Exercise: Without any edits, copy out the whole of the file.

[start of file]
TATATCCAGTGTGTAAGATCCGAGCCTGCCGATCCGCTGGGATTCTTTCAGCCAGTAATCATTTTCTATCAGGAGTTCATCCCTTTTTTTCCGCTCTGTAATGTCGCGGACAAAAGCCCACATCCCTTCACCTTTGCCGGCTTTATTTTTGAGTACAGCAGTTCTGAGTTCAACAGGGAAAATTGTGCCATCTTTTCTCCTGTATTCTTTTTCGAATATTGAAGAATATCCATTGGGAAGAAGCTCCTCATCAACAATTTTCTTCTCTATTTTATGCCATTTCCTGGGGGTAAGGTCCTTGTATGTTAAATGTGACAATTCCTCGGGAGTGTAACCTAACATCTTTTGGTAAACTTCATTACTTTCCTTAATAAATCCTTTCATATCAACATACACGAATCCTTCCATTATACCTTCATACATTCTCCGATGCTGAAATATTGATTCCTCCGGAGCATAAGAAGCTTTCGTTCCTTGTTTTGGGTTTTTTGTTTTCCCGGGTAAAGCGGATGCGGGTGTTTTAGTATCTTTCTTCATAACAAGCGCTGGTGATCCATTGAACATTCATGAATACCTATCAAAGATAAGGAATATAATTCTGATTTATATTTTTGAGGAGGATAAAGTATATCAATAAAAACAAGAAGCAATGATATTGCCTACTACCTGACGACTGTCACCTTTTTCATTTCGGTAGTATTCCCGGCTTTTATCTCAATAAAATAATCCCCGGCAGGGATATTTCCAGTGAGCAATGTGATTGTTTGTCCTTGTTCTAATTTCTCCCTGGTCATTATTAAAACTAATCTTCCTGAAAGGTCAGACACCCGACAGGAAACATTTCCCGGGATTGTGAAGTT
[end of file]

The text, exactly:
TATATCCAGTGTGTAAGATCCGAGCCTGCCGATCCGCTGGGATTCTTTCAGCCAGTAATCATTTTCTATCAGGAGTTCATCCCTTTTTTTCCGCTCTGTAATGTCGCGGACAAAAGCCCACATCCCTTCACCTTTGCCGGCTTTATTTTTGAGTACAGCAGTTCTGAGTTCAACAGGGAAAATTGTGCCATCTTTTCTCCTGTATTCTTTTTCGAATATTGAAGAATATCCATTGGGAAGAAGCTCCTCATCAACAATTTTCTTCTCTATTTTATGCCATTTCCTGGGGGTAAGGTCCTTGTATGTTAAATGTGACAATTCCTCGGGAGTGTAACCTAACATCTTTTGGTAAACTTCATTACTTTCCTTAATAAATCCTTTCATATCAACATACACGAATCCTTCCATTATACCTTCATACATTCTCCGATGCTGAAATATTGATTCCTCCGGAGCATAAGAAGCTTTCGTTCCTTGTTTTGGGTTTTTTGTTTTCCCGGGTAAAGCGGATGCGGGTGTTTTAGTATCTTTCTTCATAACAAGCGCTGGTGATCCATTGAACATTCATGAATACCTATCAAAGATAAGGAATATAATTCTGATTTATATTTTTGAGGAGGATAAAGTATATCAATAAAAACAAGAAGCAATGATATTGCCTACTACCTGACGACTGTCACCTTTTTCATTTCGGTAGTATTCCCGGCTTTTATCTCAATAAAATAATCCCCGGCAGGGATATTTCCAGTGAGCAATGTGATTGTTTGTCCTTGTTCTAATTTCTCCCTGGTCATTATTAAAACTAATCTTCCTGAAAGGTCAGACACCCGACAGGAAACATTTCCCGGGATTGTGAAGTT